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Likert scale surveys: Definition, examples, and how-tos

Conducting Likert scale surveys can improve your research. Learn how this rating scale works and can give you insightful data.

Person filling out a likert scale survey.

A Likert scale is a way to answer a survey question on a five- or seven-point scale. The choices range from Strongly Agree to Strongly Disagree so the survey maker can get a holistic view of people’s opinions. All Likert scale survey questions also include a mid-point for those who are neutral on the subject matter.

We can all agree that there’s no single question that designates someone as politically liberal or conservative. Political affiliation is complicated—a person who's liberal on matters of health care could be conservative on questions of international aid.

So instead of asking one question, you measure how much people agree or disagree with various statements about political policy with a Likert rating scale . Then when you combine or average a person’s responses, you get a more accurate measure of their opinions. Let’s jump into how to create a Likert scale survey and what to do with your results.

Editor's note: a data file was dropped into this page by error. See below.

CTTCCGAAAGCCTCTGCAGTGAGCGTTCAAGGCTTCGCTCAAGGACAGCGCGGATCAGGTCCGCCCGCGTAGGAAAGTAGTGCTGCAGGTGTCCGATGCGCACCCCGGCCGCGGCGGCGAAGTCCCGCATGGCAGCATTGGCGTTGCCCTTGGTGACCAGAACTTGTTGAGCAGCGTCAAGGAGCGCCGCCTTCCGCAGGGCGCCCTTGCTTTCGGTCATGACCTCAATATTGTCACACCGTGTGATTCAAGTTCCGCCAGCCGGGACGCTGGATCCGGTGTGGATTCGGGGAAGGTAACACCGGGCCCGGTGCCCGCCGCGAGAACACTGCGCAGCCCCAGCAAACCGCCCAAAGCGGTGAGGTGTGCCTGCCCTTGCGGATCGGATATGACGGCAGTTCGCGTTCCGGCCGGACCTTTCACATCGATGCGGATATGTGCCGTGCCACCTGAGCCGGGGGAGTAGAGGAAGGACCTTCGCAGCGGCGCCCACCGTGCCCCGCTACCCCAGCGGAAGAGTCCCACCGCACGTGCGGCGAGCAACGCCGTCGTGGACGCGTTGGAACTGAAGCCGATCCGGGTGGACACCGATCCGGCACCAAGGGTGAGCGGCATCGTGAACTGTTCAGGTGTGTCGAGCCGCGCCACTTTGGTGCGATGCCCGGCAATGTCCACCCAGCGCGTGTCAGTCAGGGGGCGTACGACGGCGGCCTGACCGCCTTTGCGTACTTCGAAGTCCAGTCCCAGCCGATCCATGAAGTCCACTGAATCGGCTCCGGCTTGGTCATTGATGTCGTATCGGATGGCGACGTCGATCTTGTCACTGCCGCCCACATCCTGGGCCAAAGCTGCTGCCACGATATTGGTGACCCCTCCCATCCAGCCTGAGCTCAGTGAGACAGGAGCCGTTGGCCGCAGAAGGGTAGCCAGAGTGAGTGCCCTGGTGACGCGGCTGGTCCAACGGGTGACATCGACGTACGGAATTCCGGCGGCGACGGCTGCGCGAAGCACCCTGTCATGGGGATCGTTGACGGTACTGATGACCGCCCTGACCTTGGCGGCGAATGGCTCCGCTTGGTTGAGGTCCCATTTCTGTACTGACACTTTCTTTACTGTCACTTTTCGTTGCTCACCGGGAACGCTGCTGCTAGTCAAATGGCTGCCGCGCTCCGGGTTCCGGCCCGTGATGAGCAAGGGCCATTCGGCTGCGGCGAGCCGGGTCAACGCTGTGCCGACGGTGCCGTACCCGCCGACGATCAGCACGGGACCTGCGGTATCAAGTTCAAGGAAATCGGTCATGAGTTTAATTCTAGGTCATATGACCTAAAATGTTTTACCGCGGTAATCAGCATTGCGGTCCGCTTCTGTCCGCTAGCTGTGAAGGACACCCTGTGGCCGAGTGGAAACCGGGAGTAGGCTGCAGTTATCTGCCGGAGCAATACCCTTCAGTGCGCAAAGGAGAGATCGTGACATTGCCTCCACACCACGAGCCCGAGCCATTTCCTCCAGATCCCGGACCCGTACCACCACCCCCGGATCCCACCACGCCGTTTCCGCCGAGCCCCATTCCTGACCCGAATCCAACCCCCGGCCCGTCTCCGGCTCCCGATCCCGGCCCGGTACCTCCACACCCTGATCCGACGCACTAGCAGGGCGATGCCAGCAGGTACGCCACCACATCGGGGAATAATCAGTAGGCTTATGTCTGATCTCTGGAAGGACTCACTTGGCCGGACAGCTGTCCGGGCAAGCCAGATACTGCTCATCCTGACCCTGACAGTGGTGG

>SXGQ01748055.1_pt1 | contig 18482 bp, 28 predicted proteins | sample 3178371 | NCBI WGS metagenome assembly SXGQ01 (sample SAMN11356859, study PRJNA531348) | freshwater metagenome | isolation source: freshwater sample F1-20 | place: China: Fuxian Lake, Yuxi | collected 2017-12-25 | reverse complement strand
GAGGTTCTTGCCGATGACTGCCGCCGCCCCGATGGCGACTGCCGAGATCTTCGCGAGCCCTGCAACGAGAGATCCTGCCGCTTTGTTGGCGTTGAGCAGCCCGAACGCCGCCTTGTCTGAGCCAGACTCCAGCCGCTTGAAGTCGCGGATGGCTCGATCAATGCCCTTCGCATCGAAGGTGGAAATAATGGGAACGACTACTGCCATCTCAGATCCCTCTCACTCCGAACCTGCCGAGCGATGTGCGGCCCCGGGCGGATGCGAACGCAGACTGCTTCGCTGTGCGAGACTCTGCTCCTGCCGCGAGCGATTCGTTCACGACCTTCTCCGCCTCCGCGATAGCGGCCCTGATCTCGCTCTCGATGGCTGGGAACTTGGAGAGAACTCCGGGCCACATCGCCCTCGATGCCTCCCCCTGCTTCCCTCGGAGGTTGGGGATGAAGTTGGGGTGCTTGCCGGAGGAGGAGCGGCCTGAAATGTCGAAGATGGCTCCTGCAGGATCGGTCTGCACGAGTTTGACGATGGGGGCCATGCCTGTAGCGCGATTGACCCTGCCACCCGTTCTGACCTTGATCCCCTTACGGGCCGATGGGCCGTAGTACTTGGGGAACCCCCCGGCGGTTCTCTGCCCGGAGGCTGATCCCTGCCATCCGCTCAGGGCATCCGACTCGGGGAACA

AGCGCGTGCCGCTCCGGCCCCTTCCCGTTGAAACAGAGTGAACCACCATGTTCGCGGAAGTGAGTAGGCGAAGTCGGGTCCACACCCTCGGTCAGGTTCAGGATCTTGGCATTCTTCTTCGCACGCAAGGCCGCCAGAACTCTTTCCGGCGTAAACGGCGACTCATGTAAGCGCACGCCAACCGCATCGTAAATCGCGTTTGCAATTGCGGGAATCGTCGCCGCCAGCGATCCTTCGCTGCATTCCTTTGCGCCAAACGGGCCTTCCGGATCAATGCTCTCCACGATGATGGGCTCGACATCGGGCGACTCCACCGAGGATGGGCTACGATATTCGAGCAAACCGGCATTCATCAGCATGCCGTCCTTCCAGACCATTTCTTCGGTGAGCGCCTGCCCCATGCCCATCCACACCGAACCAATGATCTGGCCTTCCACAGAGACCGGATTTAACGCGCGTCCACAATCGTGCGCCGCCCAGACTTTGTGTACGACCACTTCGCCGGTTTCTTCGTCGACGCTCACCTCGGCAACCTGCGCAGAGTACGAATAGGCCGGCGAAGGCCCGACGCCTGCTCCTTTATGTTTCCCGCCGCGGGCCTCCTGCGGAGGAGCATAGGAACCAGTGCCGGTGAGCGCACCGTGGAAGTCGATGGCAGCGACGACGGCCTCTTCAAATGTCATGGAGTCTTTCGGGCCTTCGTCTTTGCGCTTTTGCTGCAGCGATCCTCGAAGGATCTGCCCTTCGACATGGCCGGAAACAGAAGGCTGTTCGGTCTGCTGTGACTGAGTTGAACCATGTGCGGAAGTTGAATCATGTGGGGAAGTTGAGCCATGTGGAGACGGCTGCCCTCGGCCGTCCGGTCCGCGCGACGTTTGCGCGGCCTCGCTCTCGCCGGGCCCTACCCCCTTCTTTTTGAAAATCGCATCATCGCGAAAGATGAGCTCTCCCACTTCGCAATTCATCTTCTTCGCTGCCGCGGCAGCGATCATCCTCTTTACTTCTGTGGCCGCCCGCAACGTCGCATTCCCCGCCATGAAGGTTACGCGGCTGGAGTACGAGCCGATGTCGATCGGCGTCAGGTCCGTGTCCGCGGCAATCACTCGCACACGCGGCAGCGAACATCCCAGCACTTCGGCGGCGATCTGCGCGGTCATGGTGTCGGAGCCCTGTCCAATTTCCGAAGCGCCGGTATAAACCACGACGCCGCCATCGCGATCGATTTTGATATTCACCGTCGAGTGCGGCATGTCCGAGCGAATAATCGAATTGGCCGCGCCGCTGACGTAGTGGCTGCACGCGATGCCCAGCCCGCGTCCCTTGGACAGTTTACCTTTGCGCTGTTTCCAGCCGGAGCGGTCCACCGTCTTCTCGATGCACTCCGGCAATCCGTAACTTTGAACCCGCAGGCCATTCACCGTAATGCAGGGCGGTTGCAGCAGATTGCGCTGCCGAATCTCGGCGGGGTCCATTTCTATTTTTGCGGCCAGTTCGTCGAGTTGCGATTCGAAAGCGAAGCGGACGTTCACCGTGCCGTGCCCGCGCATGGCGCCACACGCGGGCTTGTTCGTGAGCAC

How to create a Likert scale survey

Okay, so how do you craft a Likert scale survey that gets you results? That’s the hardest part. Don’t fret—these four steps will help you get it right.

Determine what the Likert Scale should measure

What is it you want to find out? Let’s say you’ve noticed some people love online shopping while others wouldn’t do it if their lives depended on it. And you want to quantify this.

So your task is to measure how people like shopping online. Likert questions will help you here.

Create your list of indicator statements

Remember: A Likert scale survey works best when you want to learn about something that can’t be understood with one question. That means you have to measure indicators—specific types of questions that help you understand the concept you’re trying to measure.